Healing through trust

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Post by Clarice Douille

The American Medical Student Association and the ABIM Foundation partnered to launch the Building Trust Essay Contest. Medical students were asked to reflect on a time where they built, lost, or restored trust in a health care setting.

When I was a caregiver at an assisted living facility, there was a resident, Imogene, who would bellow at every worker, “I can’t hear, I can’t see, I can’t speak.” As I helped Imogene in her room, I would stop by her bed, and ask if there was anything I could do for her and her response was always “No!” After a couple of weeks of the same routine, she finally stopped yelling at me, but remained wary.

One day I asked about the teddy bear she clutched. She told me that she missed her son, who gave her the bear. I took the opportunity to ask her more questions, since she was finally willing to talk to me. Imogene told me that she used to live in Austria, and that her son took her to operas. It didn’t take much time or effort on my part – but the genuine interest I showed Imogene, changed our relationship.

Every time I entered the room, Imogene’s face would brighten, she would smile, and speak to me about her life in Austria – I believe she finally trusted me more, which let me provide better care for her.

Before starting medical school – during my time as a caregiver – I valued listening to patients’ stories because I knew it established mutual trust. I suppose I thought that practicing medicine would be like my time as a caregiver. But, it hasn’t taken me long to see that doctors do not always provide empathetic care that prioritizes patients. Patients want to trust their doctors and know their doctors are formulating plans that best adhere to their wishes. Understanding a person’s background can help doctors treat patients in a way that is better for that individual. Even if people have the same disease, their illnesses manifest differently, and therefore, each patient should be treated as a unique case.

Some may argue that complex emotional conversations with patients are not worth a doctor’s time and that social workers or nurses could spend time dealing with patients and their suffering. However, I believe doctors have the responsibility to take the time to have difficult conversations with their patients.

A doctor’s words and actions hold significance to patients. Patients tend to cling to every meeting with the doctor and analyze all aspects of their interactions. They assign more power and authority to what doctors say, over others – because doctors are the experts.i Therefore, doctors need to be willing to bring up difficult conversations with patients rather than relying on others on the medical team, because the patients trust them.

As a first-year medical student, I had the opportunity to participate in an “Early Hospital Experience.” I was caught off guard by some of the realities of medicine that I witnessed: we spent most of our time discussing patients rather than spending time with them since the attending preferred to keep rounds to thirty minutes. I now realize how easily doctors can become detached from patients and jaded; that what I’ve been learning in my longitudinal humanities curriculum might be lost once I start clinical practice.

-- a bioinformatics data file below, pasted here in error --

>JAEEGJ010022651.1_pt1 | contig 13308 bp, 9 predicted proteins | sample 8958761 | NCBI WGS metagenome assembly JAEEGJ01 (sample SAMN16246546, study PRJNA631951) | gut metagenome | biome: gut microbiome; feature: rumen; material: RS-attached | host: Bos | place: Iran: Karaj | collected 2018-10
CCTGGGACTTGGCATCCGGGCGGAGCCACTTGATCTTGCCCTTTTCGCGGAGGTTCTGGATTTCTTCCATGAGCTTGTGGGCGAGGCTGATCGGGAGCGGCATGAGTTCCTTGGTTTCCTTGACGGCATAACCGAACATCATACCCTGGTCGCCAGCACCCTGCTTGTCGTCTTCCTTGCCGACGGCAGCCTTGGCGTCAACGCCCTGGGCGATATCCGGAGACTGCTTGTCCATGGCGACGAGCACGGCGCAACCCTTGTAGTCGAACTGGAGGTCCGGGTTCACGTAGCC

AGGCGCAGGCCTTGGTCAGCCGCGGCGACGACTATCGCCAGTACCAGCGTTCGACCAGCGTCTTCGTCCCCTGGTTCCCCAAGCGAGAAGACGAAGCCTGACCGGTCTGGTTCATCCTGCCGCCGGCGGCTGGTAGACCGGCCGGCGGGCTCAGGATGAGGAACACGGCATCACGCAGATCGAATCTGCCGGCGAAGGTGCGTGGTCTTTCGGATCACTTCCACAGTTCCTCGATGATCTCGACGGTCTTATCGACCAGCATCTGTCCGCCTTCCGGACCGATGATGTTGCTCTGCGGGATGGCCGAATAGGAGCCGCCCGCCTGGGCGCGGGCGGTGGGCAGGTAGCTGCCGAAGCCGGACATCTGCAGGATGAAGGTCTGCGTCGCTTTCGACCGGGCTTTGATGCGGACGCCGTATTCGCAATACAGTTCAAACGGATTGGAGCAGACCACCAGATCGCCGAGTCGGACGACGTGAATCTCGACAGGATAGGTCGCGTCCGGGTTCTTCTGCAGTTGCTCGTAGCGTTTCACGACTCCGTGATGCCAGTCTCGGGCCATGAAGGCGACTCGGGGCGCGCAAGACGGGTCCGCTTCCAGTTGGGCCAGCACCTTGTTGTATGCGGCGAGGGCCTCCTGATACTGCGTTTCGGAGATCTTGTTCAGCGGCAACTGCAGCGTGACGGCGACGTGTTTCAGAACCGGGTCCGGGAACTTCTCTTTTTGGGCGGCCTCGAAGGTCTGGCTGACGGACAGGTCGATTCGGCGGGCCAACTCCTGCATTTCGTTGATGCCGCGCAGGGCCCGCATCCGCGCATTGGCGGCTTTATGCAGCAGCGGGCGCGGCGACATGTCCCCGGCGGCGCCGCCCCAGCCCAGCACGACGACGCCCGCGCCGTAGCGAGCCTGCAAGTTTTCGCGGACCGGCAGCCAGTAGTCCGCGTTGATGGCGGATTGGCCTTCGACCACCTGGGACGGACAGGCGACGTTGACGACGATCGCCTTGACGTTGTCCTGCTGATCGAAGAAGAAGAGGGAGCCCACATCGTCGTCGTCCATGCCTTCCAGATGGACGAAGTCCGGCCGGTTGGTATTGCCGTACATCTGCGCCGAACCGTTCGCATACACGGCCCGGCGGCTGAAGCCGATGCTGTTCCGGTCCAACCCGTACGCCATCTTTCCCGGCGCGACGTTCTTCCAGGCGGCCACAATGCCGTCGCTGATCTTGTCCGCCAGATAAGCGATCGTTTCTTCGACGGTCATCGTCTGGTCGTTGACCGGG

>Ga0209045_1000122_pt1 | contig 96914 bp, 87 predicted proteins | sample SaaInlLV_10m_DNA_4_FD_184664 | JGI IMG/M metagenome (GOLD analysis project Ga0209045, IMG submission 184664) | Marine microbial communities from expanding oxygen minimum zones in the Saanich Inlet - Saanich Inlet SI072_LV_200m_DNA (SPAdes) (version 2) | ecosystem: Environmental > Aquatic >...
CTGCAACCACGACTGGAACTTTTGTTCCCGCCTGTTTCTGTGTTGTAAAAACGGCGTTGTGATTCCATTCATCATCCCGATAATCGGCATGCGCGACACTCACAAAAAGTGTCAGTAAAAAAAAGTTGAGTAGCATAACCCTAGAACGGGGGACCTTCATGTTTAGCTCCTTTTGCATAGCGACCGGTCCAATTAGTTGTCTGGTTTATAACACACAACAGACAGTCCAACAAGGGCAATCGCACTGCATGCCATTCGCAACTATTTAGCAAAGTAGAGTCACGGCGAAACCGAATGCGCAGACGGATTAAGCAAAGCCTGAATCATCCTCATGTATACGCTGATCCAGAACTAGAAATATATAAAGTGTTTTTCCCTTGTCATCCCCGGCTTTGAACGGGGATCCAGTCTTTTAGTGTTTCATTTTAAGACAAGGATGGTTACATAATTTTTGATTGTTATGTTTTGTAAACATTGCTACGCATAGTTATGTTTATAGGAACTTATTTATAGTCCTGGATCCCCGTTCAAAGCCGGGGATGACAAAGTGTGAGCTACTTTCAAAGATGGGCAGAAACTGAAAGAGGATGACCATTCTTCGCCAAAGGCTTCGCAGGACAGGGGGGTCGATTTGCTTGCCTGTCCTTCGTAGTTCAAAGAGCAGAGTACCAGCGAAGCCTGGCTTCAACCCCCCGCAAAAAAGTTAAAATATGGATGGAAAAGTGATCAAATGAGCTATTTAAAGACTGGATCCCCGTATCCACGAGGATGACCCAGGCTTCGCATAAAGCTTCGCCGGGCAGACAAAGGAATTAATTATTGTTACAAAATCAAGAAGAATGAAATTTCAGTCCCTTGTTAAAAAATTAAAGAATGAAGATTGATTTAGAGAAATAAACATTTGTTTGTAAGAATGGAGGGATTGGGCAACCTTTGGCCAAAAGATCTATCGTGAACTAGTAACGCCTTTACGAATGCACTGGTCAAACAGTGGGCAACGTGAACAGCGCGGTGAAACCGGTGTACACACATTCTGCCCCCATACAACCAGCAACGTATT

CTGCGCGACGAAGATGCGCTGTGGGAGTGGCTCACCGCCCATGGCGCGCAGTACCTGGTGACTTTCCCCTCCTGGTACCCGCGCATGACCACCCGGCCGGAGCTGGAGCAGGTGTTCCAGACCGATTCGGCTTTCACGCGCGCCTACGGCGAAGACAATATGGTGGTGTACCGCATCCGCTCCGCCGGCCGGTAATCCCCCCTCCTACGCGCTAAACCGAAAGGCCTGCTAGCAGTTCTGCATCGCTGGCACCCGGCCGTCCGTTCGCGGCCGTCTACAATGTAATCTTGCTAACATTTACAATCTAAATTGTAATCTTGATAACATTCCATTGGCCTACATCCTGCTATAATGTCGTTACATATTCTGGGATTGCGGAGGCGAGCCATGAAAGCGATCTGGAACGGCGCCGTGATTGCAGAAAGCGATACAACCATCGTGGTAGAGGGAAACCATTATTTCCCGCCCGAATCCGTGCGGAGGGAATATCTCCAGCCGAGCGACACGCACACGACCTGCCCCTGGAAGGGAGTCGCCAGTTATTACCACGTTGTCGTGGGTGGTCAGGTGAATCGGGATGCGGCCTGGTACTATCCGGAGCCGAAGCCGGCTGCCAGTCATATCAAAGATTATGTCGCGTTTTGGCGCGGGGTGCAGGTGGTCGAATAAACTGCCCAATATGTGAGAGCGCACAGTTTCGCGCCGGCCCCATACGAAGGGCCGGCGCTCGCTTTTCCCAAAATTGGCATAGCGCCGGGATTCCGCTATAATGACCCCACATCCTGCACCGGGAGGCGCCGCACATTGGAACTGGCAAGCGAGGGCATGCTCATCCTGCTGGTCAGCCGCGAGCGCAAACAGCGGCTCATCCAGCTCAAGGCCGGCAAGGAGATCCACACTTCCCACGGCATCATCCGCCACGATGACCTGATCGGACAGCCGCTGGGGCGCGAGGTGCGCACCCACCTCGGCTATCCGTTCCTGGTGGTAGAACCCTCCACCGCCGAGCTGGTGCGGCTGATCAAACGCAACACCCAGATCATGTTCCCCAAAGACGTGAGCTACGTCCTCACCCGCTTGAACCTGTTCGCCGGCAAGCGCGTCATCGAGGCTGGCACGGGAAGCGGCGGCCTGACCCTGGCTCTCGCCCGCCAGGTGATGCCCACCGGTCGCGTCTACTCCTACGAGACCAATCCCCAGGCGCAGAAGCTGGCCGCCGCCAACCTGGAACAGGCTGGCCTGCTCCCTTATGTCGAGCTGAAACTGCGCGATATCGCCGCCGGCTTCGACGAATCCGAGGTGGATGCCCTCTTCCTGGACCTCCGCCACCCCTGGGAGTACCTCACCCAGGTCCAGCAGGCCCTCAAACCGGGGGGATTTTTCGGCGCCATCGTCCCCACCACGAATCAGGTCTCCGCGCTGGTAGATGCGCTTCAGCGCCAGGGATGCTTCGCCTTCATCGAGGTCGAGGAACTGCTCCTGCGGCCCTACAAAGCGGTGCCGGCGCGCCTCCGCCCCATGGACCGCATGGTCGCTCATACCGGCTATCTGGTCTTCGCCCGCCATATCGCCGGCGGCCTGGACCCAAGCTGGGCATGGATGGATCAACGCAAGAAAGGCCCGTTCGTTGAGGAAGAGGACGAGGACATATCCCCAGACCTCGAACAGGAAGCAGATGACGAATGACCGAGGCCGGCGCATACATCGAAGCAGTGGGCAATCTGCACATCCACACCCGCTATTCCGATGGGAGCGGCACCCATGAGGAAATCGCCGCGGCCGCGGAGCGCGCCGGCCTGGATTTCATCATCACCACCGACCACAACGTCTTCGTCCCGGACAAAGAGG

I can’t understand how medical students (who typically enter the field full of empathy) lose this part of themselves throughout training. I wonder how we can genuinely connect with patients to establish trust, despite the health care system prioritizing efficiency and productivity. This is where I believe the medical humanities has the capability to help future doctors provide better patient care – because it underscores that medicine is inherently interpersonal.1

My experiences and my introduction to medical humanities have made me passionate about integrating these concepts into patient interactions. I founded my school’s medical humanities club to reiterate that we should provide holistic patient care, take time to reflect, and address the detachment I witnessed.

The club creates a space outside of the curriculum for students to engage and discuss these concepts without the pressure of grades. Sometimes reflection, like remembering what initially drew you to medicine, can reinvigorate doctors to engage their patients in authentic conversations about the realities of illness and suffering.

My hope is that by creating this space to have these conversations, my peers and I will become the kinds of doctors I hoped to encounter during my Early Hospital Experience that will take the time to connect with patients.

Clarice Douille is a second-year medical student at the Creighton University Health Sciences Campus in Phoenix, Arizona. Douille earned her BS in Biological Sciences from the University of California, Santa Barbara. She is interested in implementing the medical humanities into her future clinical practice. In her spare time, Douille enjoys the challenges of sudoku puzzles and is an avid rower.


  1. Piemonte N. Afflicted: How Vulnerability Can Heal Medical Education and Practice. MIT Press; 2018.

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